Azerbaijani student sentenced to 400 hours of corrective labor for ‘expressing doubt in feat of national hero’
An Azerbaijani court has sentenced Narmin Shahmarzade, a psychology student, to 400 hours of corrective labor for a post on Facebook, in which she expressed doubt in the feat of a national hero of Azerbaijan, Mubariz Ibrahimov.
The post, written in December 2018, caused a flurry of public indignation in society. Many demanded she be punished, and MP Musa Guliyev proposed to bring her to trial.
The court received several complaints, but in the end they accepted the complaint only from the mother of Mubariz Ibrahimov and launched the case against Shahmarzade, who lodged an appeal but was refused.
Who is Mubariz Ibrahimov?
From 1991 to 1994, there was a war between Azerbaijan and Armenia over Nagorno-Karabakh – an administrative part of Azerbaijan, populated mainly by Armenians. In 1994, the war ended, Karabakh remained under the control of Armenia, and the conflict is considered frozen. At the same time, the front line has been preserved and periodically shootings take place on it.
Mubariz Ibragimov was a contract serviceman of the Azerbaijani army. He died in June 2010 near the front line in the Terter region of Azerbaijan. The circumstances surrounding his death have not yet been disclosed.
According to the Azerbaijani version, Ibrahimov died in battle, repelling the attack of the Armenian side.
According to the Armenian version of events, he crossed the front line and killed several Armenian soldiers.
Mubariz Ibrahimov was posthumously awarded the title of Hero of the Republic of Azerbaijan.
Narmin Shahmarzade – persecution and glory
Narmin Shahmarzadeh studies on the faculty of psychology of Baku State University. She kept a video blog, but before the scandal, few people knew about it.
On December 5, 2018, in one of her Facebook posts, Narmin wrote:
“… But if you kill someone outside the battle, and there is no danger of losing your homeland, loved ones or your life, then, from my point of view, this is cruelty. Perhaps the Armenian killed by him was born after all these processes, was not a bit guilty of anything, but being at the front, he felt fear and counted the days before returning home. Perhaps going to bed, he thought about the fact that another day had passed from those remaining before his reunion with his family. But someone killed him, accusing him of what he did not do. Moreover, if Mubariz had survived and returned back, then, most likely, a war crime case would have been opened. Because he crossed the border [ed. meaning the frontline] without an order. In fact, the man we call the hero has endangered public policy.”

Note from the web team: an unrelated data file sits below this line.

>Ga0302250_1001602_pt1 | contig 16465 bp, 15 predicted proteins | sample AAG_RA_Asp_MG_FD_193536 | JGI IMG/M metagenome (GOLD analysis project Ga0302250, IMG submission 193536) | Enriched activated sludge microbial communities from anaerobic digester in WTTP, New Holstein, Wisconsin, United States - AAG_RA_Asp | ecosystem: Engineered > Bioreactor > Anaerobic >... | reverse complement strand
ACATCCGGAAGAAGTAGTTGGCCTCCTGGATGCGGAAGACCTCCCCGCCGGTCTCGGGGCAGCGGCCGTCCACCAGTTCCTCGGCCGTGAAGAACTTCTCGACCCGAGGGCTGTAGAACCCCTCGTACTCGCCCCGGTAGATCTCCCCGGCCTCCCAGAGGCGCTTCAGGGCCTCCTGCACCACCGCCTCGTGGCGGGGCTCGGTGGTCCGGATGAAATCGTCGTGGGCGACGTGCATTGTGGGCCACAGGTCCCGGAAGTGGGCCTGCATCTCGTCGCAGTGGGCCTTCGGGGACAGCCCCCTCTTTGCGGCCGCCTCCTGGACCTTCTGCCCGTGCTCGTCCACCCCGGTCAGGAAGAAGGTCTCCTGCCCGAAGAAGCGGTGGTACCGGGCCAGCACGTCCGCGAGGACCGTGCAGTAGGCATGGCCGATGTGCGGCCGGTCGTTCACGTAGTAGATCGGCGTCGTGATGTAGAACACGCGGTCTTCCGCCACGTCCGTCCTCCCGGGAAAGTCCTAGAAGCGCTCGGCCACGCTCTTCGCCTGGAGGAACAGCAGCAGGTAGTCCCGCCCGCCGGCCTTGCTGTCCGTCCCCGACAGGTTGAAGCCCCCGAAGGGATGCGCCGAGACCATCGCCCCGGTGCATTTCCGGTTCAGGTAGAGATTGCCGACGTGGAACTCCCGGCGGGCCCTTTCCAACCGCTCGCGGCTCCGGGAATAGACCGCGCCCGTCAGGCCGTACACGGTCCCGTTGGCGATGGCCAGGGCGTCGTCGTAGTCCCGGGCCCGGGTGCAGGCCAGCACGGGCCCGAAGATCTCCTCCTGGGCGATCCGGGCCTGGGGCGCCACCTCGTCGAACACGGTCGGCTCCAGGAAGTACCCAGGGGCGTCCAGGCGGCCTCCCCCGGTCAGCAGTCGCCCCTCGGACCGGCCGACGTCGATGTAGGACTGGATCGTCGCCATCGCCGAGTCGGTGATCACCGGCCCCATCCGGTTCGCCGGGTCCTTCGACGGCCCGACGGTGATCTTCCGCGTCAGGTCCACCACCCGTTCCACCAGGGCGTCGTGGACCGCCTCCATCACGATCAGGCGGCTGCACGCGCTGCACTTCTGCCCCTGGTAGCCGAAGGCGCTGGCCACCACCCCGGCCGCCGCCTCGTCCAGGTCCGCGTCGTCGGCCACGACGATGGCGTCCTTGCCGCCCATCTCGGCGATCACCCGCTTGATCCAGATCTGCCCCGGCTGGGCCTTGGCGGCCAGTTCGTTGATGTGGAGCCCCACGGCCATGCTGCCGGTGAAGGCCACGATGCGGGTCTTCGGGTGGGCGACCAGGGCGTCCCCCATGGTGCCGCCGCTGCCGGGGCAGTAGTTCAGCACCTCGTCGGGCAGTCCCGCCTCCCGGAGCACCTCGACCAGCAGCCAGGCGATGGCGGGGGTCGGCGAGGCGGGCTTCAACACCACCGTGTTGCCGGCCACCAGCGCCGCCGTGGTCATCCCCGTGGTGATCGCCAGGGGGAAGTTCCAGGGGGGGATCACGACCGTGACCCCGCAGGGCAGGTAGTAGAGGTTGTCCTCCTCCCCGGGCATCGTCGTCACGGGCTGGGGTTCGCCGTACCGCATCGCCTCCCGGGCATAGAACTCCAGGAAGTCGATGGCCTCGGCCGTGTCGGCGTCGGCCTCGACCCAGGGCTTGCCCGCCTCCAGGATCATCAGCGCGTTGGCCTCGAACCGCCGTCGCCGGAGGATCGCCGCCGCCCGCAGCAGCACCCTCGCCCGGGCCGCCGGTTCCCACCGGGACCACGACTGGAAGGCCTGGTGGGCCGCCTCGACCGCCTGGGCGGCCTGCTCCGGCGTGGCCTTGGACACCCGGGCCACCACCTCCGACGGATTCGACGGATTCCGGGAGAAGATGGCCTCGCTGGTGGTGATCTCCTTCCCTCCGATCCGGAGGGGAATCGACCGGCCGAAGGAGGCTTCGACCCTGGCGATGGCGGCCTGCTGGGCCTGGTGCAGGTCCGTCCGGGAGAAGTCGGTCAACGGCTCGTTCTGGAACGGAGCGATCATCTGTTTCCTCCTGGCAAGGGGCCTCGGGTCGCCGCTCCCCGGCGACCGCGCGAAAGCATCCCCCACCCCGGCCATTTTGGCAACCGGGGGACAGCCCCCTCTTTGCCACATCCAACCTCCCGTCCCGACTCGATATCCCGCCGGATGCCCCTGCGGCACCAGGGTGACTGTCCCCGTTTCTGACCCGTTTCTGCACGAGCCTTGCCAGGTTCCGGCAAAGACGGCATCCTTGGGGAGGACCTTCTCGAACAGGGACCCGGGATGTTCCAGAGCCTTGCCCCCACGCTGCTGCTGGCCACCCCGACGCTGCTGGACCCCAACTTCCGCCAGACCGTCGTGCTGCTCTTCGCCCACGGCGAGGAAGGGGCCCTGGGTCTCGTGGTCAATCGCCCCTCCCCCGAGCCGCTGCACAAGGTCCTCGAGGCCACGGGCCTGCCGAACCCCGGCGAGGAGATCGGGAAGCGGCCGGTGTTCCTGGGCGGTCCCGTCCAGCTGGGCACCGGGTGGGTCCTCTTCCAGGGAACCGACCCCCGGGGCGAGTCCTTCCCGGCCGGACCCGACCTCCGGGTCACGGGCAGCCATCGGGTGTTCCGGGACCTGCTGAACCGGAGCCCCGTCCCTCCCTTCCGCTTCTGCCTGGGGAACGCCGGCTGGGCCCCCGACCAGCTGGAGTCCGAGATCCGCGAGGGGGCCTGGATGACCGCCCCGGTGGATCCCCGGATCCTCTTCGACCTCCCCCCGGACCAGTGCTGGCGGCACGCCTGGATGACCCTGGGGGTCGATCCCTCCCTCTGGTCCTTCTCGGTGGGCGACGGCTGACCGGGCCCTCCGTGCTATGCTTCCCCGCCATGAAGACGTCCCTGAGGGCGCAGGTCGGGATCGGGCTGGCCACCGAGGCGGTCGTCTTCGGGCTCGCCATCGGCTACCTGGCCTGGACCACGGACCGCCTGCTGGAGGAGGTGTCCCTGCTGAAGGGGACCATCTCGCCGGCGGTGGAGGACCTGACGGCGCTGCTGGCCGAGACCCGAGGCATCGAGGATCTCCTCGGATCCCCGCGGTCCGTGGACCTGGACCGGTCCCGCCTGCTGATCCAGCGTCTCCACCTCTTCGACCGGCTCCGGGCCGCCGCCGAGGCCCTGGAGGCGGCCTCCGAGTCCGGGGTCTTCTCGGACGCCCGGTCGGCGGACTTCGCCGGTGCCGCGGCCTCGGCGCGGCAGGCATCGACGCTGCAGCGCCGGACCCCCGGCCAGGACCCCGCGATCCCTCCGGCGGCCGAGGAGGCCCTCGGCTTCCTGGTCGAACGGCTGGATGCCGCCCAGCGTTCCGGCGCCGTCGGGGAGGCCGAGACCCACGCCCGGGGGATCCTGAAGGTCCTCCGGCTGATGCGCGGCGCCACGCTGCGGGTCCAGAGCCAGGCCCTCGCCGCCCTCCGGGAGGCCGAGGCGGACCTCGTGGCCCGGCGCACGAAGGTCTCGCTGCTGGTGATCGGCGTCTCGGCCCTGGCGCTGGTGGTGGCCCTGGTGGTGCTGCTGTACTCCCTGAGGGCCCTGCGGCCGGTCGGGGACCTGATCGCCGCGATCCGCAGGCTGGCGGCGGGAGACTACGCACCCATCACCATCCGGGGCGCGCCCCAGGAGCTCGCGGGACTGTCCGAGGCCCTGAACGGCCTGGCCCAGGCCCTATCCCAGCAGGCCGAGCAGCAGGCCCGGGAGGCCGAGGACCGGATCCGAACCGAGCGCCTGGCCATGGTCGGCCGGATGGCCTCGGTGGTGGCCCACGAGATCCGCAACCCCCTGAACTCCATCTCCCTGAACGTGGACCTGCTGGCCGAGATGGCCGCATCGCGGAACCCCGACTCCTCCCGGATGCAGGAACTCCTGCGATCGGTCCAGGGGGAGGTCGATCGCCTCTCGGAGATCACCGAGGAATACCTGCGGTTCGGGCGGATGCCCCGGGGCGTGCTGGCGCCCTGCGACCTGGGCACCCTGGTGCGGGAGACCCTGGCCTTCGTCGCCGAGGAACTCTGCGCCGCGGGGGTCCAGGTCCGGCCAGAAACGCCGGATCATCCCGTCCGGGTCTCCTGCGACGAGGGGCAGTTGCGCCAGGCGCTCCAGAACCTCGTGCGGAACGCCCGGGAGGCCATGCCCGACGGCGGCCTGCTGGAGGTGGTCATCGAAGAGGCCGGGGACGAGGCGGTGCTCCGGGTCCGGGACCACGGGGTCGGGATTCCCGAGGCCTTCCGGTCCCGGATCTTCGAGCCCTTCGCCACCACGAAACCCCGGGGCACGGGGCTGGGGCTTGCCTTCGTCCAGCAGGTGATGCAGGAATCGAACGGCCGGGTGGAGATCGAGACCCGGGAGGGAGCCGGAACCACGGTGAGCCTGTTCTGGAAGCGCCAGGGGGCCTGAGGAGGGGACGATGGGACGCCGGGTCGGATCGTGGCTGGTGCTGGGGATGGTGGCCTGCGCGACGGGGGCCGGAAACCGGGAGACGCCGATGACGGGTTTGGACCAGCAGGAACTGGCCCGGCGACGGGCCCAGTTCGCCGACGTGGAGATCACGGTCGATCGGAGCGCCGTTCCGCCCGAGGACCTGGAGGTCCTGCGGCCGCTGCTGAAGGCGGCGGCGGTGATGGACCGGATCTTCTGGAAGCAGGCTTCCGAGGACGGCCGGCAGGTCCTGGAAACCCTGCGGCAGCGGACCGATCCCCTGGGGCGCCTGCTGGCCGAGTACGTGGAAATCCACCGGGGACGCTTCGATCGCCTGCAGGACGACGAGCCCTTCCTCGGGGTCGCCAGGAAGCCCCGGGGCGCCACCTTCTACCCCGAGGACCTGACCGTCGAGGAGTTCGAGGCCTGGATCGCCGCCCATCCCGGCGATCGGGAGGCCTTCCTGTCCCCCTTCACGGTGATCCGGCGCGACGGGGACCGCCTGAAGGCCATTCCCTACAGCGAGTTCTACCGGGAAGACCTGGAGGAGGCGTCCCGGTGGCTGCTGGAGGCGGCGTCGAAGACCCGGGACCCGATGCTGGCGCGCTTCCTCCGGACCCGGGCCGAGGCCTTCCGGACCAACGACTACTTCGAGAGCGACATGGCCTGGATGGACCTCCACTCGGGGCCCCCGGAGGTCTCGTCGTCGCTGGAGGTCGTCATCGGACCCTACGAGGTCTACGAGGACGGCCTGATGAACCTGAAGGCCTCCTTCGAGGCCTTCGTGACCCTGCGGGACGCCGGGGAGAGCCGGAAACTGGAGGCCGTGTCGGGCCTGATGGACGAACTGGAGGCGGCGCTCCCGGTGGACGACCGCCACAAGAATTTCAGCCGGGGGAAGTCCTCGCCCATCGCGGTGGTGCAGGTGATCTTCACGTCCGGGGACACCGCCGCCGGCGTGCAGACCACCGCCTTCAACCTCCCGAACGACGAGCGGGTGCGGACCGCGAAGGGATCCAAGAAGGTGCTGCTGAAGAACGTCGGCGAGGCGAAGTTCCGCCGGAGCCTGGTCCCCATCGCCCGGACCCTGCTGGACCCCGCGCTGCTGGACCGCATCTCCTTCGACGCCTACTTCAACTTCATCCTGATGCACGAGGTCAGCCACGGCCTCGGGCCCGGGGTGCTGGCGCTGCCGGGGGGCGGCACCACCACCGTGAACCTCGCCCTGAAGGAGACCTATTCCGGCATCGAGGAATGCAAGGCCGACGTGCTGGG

This greatly outraged the patriotic part of Azerbaijani society. Insults and threats rained down on the girl. Although there were those who stood up in her defense as well.
After some time, Narmin asked the parents of Mubariz Ibrahimov on social media to forgive her if she offended them.
Over time, the hype around this incident abated, but Narmin gained some fame and even popularity. Since then, she has written provocative statuses several times, although not on military topics. She also engages in gender activism.
“It’s not shameful to sweep the streets”
Narmin Shakhmarzade was first charged with defamation but was acquitted and instead sentenced to 400 hours of corrective labor on charges of insult.
When it comes to women, correctional work in Azerbaijan usually means street cleaning.
Narmin Shahmarzadeh herself considers the verdict unfair. She recalls that two previous judges suspended the case, and suggests that the verdict was ultimately the result of public pressure on the third judge.
She intends to challenge the decision of the court in all instances up to the European Court of Human Rights, “because this is a restriction of freedom of speech.”
“If the verdict remains valid, and if I am asked to choose the type of correctional work, I will choose street sweeping. Because sweeping the streets is not a shame. To consider this something shameful is to humiliate the work and person of janitors,” Narmin wrote on her Facebook wall.